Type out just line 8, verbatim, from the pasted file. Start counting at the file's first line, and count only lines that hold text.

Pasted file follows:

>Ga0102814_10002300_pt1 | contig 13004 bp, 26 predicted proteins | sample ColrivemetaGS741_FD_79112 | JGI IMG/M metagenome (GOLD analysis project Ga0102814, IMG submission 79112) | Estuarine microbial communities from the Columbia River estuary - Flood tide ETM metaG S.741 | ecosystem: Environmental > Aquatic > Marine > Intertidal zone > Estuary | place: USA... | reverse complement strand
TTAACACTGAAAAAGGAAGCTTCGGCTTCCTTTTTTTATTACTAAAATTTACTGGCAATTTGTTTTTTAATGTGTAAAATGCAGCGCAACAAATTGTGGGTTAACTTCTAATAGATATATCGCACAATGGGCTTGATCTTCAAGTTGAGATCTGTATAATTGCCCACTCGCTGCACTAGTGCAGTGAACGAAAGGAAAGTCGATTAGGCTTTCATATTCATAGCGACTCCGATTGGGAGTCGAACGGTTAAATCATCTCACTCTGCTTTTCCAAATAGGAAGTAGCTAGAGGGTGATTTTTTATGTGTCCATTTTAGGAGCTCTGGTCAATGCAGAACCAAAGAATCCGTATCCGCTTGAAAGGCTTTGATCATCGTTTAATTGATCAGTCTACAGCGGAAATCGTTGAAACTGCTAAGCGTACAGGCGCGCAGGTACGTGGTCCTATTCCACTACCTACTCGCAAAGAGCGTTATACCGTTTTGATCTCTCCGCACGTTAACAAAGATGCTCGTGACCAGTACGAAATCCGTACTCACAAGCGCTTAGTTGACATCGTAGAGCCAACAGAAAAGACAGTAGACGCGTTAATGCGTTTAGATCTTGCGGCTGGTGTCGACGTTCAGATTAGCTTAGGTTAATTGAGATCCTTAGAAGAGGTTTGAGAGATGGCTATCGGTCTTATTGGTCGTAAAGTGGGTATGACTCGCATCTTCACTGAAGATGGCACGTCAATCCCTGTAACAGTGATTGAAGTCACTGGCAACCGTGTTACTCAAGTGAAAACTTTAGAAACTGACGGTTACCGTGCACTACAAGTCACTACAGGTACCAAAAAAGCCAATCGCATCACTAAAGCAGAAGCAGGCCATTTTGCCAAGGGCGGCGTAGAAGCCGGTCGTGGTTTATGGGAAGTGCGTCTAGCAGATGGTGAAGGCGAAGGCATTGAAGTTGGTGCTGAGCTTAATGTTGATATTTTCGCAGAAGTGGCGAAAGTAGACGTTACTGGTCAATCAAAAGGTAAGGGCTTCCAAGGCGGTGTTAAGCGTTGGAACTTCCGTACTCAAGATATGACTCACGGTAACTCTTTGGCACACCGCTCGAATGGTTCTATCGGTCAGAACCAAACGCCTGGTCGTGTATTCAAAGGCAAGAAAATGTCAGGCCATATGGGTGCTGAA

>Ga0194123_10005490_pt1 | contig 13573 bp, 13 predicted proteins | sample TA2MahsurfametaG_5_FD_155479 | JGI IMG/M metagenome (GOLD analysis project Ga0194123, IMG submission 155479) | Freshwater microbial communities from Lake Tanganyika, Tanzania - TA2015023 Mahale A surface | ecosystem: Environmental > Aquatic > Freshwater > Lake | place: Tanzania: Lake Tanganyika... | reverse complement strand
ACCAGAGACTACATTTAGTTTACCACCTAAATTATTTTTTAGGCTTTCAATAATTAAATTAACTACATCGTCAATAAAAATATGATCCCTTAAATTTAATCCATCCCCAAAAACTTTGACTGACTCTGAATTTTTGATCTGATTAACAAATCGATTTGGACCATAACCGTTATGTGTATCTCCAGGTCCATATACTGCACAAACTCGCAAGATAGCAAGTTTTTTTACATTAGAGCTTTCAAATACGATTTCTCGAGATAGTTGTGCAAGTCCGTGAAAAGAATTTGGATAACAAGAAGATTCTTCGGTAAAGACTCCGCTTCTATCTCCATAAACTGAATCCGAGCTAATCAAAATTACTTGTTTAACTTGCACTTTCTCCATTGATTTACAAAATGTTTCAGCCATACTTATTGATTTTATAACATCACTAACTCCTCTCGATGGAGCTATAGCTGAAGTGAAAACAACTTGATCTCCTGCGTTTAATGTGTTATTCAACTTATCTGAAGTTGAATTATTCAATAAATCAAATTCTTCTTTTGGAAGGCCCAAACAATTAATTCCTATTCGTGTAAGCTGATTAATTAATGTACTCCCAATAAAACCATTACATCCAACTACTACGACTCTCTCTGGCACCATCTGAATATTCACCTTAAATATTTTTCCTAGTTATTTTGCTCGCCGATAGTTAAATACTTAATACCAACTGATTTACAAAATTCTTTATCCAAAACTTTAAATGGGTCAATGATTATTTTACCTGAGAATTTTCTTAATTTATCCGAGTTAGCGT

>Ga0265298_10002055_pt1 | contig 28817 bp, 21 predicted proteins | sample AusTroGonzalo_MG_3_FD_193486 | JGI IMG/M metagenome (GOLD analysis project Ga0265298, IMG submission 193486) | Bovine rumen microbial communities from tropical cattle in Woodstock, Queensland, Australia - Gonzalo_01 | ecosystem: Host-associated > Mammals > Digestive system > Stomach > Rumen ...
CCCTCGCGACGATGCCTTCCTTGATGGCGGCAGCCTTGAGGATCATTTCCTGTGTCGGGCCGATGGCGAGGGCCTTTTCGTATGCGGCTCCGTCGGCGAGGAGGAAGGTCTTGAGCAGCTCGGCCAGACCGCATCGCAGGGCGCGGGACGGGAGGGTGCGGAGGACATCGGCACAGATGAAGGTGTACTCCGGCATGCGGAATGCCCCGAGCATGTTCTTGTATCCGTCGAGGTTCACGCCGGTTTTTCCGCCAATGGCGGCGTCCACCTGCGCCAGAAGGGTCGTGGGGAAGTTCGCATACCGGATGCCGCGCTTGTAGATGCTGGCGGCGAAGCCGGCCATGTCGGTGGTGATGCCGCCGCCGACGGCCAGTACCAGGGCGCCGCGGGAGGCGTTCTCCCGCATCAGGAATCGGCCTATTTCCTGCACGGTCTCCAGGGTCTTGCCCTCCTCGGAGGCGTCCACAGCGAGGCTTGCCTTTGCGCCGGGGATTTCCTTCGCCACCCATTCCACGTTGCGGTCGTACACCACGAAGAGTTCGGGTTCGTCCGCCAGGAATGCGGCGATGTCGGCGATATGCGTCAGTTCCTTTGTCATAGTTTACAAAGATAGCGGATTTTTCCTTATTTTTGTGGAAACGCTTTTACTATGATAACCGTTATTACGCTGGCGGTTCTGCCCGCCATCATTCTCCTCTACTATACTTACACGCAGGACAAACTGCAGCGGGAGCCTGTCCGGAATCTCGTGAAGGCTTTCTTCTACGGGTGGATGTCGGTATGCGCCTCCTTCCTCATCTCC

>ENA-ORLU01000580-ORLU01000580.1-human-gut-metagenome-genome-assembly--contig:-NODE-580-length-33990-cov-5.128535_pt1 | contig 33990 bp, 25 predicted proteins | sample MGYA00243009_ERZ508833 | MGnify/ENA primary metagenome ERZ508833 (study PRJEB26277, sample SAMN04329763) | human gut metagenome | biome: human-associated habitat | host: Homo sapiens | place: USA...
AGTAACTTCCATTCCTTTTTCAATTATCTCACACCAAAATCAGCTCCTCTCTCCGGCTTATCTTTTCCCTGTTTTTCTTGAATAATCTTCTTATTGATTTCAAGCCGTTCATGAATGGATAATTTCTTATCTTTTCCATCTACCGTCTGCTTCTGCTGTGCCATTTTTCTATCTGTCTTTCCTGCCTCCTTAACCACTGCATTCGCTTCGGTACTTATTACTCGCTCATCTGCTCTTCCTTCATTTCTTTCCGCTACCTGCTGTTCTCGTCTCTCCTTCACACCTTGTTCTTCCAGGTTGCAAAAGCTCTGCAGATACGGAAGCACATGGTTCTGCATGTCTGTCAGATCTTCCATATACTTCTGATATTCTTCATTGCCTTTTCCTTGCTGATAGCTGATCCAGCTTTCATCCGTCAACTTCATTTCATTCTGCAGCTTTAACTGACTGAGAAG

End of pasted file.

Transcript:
AGTAACTTCCATTCCTTTTTCAATTATCTCACACCAAAATCAGCTCCTCTCTCCGGCTTATCTTTTCCCTGTTTTTCTTGAATAATCTTCTTATTGATTTCAAGCCGTTCATGAATGGATAATTTCTTATCTTTTCCATCTACCGTCTGCTTCTGCTGTGCCATTTTTCTATCTGTCTTTCCTGCCTCCTTAACCACTGCATTCGCTTCGGTACTTATTACTCGCTCATCTGCTCTTCCTTCATTTCTTTCCGCTACCTGCTGTTCTCGTCTCTCCTTCACACCTTGTTCTTCCAGGTTGCAAAAGCTCTGCAGATACGGAAGCACATGGTTCTGCATGTCTGTCAGATCTTCCATATACTTCTGATATTCTTCATTGCCTTTTCCTTGCTGATAGCTGATCCAGCTTTCATCCGTCAACTTCATTTCATTCTGCAGCTTTAACTGACTGAGAAG